(b) by a decree or order from which no appeal is allowed, and who, from the discovery of F new and important matter or evidence which, after the exercise of due diligence, was not within his knowledge or could not be produced by him at the time when the decree was passed or order made, or on account of some mistake or error apparent on the G face of the record, or for any other sufficient reason, desires to obtain a review of the decree passed or order made against him, may apply for a review of judgment to the court which passed the decree or made the order. H
Looking at both Chuma's Application for review and the arguments by Mr. Kidela in the High Court, we are with respect, completely at a loss to appreciate in what sense Order 42 could legitimately be called into play: Chuma urged that, among other things, the High I Court was misled that some pages of the record, containing the injunction were removed, that a temporary injunction
cannot prevent a party from alienating his property, and he purported to guide the A learned judge to a legal provision contained in Order 37 rule 2(3). In the course of his arguments in the High Court Mr. Kidela did not appear to challenge that some pages of the record were removed, in fact he accepted that an injunction was granted in November, 1984, that is before the private sale to Chuma, only he got mixed up as to B which civil case was relevant. His main support for the application was rather his contention that the proper and only course open to the court if Lulyalya sold the house in defiance of the injunction was to attach the property under Order 37. Mr. Kahangwa's brief submission in reply was that the injunction was binding on Lulyalya and Chuma C bought at his own risk: Lulyalya should have applied under order 37(4) to have the injunction discharged etc. before he sold the house to Chuma.
We think, with great respect, that the attachment mentioned in Order 37 rule (3), which is what Mr. Kidela relied on, and which is clearly what influenced the learned judge as D being missing, is not the attachment as a result or, following as a consequence of the injunction. The attachment is that of party who is disobeying the injunction order. Munyera, J. concluded that in this case no attachment was made as a result of the E disobedience (to observe the injunction order) and mixed up that attachment with the issue as to whether what was done by the trial court before Lulyalya sold to Chuma amounted to attaching the property to the extent of forbidding Lulyalya to sell. That was a question of law, in our view not envisaged by Order 42. The course open to Chuma if F he was dissatisfied with Munyera, J.'s decision in revision was to seek to appeal to this court against the decision which confirmed the sale to Lema as indeed he indicated he would do in Paragraph 3 of his affidavit at Page 49 of the proceedings. G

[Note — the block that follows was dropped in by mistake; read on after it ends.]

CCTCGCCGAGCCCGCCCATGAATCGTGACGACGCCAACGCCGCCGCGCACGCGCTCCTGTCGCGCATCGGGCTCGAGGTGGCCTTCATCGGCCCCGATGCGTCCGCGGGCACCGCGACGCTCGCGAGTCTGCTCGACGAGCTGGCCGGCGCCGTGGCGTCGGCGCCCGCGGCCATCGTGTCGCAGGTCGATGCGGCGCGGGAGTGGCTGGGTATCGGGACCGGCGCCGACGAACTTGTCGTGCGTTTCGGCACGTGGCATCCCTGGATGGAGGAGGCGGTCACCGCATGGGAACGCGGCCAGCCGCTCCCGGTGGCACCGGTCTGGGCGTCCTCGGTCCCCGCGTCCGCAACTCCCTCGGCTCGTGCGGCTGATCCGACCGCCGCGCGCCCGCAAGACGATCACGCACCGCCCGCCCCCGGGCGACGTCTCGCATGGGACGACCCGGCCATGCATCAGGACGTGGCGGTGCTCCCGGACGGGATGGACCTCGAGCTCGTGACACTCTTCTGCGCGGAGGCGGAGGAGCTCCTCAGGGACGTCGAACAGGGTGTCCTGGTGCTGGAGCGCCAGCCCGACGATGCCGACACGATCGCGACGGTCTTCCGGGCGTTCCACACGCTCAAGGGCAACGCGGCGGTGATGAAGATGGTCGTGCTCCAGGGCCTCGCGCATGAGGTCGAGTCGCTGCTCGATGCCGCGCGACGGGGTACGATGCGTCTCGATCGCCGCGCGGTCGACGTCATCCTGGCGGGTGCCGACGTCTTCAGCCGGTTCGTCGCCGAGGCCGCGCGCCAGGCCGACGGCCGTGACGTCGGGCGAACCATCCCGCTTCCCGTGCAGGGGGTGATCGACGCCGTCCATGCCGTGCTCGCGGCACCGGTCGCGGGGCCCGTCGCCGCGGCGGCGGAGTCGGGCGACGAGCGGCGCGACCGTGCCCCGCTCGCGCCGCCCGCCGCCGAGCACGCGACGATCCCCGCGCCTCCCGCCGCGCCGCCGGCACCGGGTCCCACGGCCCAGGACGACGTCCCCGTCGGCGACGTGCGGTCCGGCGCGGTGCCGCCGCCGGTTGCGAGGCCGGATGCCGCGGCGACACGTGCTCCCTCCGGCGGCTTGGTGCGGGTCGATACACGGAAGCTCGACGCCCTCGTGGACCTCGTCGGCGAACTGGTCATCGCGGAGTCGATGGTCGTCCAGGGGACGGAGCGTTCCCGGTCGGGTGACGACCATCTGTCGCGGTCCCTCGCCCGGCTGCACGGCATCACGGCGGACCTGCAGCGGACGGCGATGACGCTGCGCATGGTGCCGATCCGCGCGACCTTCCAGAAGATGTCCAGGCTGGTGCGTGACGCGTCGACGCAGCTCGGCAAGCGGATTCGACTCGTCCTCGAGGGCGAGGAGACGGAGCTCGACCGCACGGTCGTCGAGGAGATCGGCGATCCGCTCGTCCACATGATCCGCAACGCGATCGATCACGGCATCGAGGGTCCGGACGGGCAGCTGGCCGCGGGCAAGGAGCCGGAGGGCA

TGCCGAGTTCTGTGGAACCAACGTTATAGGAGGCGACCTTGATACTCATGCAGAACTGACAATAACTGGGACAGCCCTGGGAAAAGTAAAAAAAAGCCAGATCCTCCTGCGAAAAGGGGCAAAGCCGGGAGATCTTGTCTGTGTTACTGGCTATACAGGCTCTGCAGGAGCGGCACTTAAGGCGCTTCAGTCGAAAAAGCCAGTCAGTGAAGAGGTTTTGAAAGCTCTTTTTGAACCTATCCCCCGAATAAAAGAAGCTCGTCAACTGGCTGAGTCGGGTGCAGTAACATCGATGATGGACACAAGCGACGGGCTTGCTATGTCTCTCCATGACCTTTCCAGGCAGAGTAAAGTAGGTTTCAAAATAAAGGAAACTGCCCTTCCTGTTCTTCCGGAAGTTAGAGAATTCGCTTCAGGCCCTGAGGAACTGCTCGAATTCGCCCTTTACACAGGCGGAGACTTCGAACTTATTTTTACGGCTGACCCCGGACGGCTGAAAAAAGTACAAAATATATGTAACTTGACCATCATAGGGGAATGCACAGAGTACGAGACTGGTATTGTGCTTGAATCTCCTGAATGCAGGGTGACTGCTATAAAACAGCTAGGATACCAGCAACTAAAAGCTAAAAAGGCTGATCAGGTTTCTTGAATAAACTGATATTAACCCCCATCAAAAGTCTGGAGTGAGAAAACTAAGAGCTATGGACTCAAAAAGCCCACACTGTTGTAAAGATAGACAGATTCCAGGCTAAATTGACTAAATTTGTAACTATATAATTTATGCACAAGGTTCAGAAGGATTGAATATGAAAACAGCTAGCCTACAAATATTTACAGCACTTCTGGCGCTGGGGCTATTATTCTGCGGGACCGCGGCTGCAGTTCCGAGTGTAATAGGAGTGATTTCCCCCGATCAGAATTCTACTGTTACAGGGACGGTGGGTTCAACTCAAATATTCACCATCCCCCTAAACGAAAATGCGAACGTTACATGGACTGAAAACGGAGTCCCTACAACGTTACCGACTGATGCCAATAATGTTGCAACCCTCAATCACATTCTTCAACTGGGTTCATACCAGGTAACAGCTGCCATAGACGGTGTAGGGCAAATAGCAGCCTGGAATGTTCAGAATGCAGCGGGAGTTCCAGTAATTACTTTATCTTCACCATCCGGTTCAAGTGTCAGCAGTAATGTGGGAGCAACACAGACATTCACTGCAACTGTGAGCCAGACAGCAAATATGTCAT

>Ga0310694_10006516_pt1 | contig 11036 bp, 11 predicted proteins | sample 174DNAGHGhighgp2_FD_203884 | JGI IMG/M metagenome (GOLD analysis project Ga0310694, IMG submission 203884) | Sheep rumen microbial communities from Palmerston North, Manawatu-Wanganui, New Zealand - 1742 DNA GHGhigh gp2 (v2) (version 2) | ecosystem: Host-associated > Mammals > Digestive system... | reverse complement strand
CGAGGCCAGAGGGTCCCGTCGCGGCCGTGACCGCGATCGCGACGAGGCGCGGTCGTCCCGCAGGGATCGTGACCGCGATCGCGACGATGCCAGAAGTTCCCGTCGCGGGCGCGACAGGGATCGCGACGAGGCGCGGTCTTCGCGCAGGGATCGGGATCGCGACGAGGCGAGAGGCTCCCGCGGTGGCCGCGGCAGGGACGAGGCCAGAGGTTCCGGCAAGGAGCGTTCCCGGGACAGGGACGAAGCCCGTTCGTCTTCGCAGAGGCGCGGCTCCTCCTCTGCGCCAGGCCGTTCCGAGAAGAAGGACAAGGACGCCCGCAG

We are anxious that it should be understood that we are not concerned with the merits of the decision in the revisional order. It is not the function of the present exercise. All that we are really saying is that the learned High Court judge was not entitled to take another look at his own decision in the circumstances and say that his exposition of the law was incorrect. H
We are of the view that this appeal has merit and it is accordingly allowed with costs. The position is therefore as established in the revisional order, that is the house is the present appellant's unless Chuma succeeds in dislodging him from that position. I